Some recommendations are:
- a.For a table, make the side heading column heading be a key word in the introduction to the figure. For example, if the heading is Area, a suitable introduction is The principal areas of the screen are:
- b.The same introduction can be used for the table or list, but if it is immediately after the figure, a simple where: will suffice. Note the lack of capitalisation so that it is taken as a flow-on.
This linking allows a figure to be in an Aside while the table or list can be in the body of the article. That does imply that the figure is not important for article continuity which is the normal implication of aside contents, so a properly worded table introduction should still be able to be understood if the figure is ignored. See the Procedure article for an example.
When a figure and the immediately following table or list have the same Prefix, the space between them will be reduced to indicate they are to be viewed as linked, such as in the Top of the page section of Common page elements, which also shows the use of the where introduction for the table following the figure.
Audio and video elements may require multiple file types to enable a wide spectrum of site visitors to see or hear them.
Like all files, there can be a variant for each locale for media as well, but because not all the codecs that enable playback of video and audio files are available on all peoples' computers, files with each format may be required so that most people have a chance of watching or listening to their content. Now that the mp3 audio format is out of patent and free to use, a single file can be used for audio across all platforms, though it is not as compact a format as more recent ones. While mp4 is a fairly well known video format, it really is a container that might use different codecs for audio and video on different platforms.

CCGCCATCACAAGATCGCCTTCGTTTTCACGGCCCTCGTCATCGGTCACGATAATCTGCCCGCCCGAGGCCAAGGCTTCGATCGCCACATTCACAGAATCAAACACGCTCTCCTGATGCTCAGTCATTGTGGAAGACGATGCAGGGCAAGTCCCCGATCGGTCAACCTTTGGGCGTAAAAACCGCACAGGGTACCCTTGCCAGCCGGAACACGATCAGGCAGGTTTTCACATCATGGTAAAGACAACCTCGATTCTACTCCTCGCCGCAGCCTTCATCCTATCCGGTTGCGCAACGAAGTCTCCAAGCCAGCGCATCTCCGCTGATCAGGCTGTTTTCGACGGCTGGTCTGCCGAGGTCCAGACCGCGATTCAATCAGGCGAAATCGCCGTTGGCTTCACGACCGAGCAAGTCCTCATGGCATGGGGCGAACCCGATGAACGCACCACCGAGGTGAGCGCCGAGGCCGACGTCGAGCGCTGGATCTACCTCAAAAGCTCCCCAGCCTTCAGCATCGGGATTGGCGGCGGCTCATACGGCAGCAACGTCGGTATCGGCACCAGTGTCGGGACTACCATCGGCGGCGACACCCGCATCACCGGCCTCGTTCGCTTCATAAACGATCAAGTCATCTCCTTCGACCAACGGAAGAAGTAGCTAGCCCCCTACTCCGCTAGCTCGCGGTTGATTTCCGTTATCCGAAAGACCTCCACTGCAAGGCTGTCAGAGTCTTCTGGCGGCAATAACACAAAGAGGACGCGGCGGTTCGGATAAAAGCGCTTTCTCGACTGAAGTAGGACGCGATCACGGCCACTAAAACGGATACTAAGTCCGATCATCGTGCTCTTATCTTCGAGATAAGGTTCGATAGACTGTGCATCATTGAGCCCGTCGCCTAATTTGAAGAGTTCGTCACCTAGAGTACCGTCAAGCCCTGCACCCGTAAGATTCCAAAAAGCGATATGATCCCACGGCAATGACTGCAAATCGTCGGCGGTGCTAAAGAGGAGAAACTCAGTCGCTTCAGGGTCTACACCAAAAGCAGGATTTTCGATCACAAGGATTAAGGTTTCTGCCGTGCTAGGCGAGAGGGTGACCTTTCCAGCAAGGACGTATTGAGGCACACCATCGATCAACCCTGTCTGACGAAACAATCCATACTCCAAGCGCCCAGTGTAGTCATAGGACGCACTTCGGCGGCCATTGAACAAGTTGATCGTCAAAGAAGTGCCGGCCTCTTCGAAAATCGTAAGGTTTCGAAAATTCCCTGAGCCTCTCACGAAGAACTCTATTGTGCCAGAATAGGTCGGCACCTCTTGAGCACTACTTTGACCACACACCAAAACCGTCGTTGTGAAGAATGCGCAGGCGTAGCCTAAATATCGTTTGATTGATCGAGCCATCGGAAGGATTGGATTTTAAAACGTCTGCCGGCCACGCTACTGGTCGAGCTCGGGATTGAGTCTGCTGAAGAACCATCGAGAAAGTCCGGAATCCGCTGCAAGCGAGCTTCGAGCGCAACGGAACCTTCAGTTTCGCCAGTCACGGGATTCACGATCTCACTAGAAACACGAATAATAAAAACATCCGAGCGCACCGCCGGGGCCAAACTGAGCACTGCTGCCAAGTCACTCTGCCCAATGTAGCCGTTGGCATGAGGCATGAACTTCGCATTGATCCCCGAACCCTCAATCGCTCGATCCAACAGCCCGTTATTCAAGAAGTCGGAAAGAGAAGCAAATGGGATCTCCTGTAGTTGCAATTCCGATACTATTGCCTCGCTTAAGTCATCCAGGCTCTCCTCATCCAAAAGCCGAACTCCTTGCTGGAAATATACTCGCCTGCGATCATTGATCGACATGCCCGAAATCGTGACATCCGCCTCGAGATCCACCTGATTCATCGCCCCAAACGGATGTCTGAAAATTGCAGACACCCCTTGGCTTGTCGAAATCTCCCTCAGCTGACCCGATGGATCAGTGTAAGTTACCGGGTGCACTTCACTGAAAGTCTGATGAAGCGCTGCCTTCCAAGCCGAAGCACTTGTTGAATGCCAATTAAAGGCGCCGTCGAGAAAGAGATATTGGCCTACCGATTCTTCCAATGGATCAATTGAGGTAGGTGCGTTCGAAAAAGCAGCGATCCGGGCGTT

This means that multiple files might be needed for audio or video. A browser will try each file from the first until it finds one it can play. In Smallsite Design, each file extension corresponds to a single MIME type, as specified in the MIME types section of the Settings page. There must be an entry in that table for a file to play within the page, otherwise it can only be downloaded, if set for embedding. As time goes on, new file formats will become popular, requiring additions to that table.
.svg files are not allowed because they have security risks due to allowing scripts, external fonts and external links. While theoretically these sub-elements could be filtered out on import, mostly that would result in destroying the file's functionality as such sub-elements are incorporated to provide it. The Diagram element provides some basic drawing functionality, but it is not scalable like images are. Otherwise, render the file as raster for use in a Figure element.